After a disappointing finish to the 2008 season, anything less than a Super Bowl appearance will not satisfy the craving of hungry Panthers’ fans in 2009.
The pain from the shocking 33-13 drubbing at the hands of the upstart Arizona Cardinals in last season’s playoffs is still fresh in the minds of Panthers’ Nation. The luster of the 12-4 regular season and 8-0 home record was all lost because of that debacle on January 10th at Bank of America Stadium.
There is an uneasiness that surrounds the team as the off-season has been consumed with the Julius Pepper’s saga and the resulting stranglehold his impending $16 million salary has placed upon the Panthers salary cap.
Although the Cats have 21 out of 22 starters set to return for the 2009 season (Ken Lucas was released), the Panthers lost valuable depth on the offensive line and did not make a big splash in the free agent market.
The Panthers’ rushing attack should be among the league’s best once again with the “Smash and Dash” combo of DeAngelo Williams and Jonathan Stewart and the entire starting offensive line back.
The aerial attack has some question marks. Steve Smith is always among the league’s best and Muhsin Muhammad is consistently consistent. TE Dante Rosario showed flashes of brilliance, but the Cats again got little production from this position to stretch the field and open passing lanes up for Smith.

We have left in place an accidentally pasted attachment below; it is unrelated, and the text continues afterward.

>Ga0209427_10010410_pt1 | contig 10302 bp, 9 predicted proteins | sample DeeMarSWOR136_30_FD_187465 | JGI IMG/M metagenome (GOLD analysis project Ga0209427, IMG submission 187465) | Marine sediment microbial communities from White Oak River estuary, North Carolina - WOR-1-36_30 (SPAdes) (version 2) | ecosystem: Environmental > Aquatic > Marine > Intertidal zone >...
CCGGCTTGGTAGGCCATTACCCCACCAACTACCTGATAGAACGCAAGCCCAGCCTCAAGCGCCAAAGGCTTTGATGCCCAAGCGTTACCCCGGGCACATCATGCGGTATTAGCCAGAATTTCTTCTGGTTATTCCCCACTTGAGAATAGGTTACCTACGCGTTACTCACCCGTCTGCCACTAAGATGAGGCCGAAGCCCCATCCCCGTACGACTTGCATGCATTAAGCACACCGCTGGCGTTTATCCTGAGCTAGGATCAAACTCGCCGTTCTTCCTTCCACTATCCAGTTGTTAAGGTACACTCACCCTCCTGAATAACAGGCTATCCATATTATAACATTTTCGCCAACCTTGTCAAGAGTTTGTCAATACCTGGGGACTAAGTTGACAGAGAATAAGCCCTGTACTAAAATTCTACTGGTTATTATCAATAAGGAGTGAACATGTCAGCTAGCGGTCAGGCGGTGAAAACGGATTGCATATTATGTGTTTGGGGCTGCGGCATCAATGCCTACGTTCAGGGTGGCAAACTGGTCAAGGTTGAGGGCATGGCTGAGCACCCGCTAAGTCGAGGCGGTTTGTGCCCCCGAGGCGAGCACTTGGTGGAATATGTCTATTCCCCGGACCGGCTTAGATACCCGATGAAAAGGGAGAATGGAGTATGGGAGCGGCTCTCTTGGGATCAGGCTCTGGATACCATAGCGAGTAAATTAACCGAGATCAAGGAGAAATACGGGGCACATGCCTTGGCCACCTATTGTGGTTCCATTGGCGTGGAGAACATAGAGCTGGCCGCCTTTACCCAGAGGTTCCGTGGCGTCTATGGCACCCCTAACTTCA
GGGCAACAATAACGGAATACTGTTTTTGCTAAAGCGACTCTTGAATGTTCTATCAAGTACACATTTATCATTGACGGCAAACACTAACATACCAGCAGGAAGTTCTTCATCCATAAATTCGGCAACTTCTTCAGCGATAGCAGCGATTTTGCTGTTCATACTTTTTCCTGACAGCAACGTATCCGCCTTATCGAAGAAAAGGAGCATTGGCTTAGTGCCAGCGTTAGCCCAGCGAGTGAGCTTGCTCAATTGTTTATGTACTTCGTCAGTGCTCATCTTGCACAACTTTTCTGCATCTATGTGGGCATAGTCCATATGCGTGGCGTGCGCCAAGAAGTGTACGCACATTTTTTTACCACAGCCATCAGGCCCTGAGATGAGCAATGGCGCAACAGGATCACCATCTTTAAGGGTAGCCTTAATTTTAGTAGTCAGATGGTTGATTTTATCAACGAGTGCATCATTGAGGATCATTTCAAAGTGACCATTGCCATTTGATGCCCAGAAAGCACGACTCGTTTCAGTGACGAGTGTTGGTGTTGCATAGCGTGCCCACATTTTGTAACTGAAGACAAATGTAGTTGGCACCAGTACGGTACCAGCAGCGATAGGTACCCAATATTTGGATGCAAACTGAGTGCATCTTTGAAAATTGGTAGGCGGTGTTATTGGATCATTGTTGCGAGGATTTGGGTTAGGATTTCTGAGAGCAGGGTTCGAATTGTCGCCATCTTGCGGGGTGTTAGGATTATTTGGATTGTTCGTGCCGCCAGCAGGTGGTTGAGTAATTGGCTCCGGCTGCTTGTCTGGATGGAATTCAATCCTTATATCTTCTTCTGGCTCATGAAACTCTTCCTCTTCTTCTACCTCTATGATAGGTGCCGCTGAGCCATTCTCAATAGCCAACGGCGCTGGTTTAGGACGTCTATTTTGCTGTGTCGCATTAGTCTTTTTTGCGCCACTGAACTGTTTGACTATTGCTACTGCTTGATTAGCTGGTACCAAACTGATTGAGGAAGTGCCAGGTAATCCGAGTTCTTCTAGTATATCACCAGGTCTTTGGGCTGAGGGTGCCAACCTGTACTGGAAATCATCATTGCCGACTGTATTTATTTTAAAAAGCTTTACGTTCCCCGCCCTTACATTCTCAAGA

The biggest question mark in the passing attack is QB Jake Delhomme. Management showed great confidence in him by giving him a five-year contract extension with a deal worth $42.5 million with $20 million guaranteed. Panthers’ fans don’t have nearly the same confidence in him.
The “Good Jake, Bad Jake” routine has gotten old for many diehard fans. When Jake is good, he is among the league’s best. When he is bad, well, just remember the Cardinals’ catastrophe.
Peppers has held hostage Panthers’ management this off-season and made the health of the defensive line a question mark. It is no coincidence that the Panthers sacrificed a 2010 first round pick to move up to snag Florida State’s rush-happy DE Everette Brown with the 43rd pick. Brown may provide some immediate help.
The Cats addressed their need in the secondary after the departure of Lucas by selecting Troy CB Sharrod Martin at #59. He will also be counted on to step in and contribute right away.
The special teams should again be special in 2009. Last season PK John Kasey was his usual model of consistency, Rhys Lloyd’s booming kickoffs consistently found the endzone, and P Jason Baker had a solid season. The Panthers must decide on a replacement for kick returner Mark Jones, who they let get away to the Titans. Possible replacements include Ryne Robinson and Kenny Moore.
Surpassing their 12-4 record will be a tough task as the Panthers face perhaps their most difficult schedule of all time. They are paired with the AFC East and NFC East for inter-divisional play and only face one team all year which had a losing record in 2008.
The average record of their opponents is 9.5 wins against 6.5 losses. Road games with New England, Dallas, and the Giants along with the usual battles against NFC South rivals make this year’s schedule a murderer’s row.
This is a crucial year for coach John Fox and general manager Marty Hurney. The natives are restless in Charlotte. Their window of opportunity is quickly closing.
In 2009 the Panthers find themselves at a crossroads. Will they take the next step and become an elite team or will they become just another face amidst a sea of NFL also-rans?
Panthers’ Nation is counting on this year’s pack of Panthers prowling all the way to Dolphin Stadium for Super Bowl XLIV.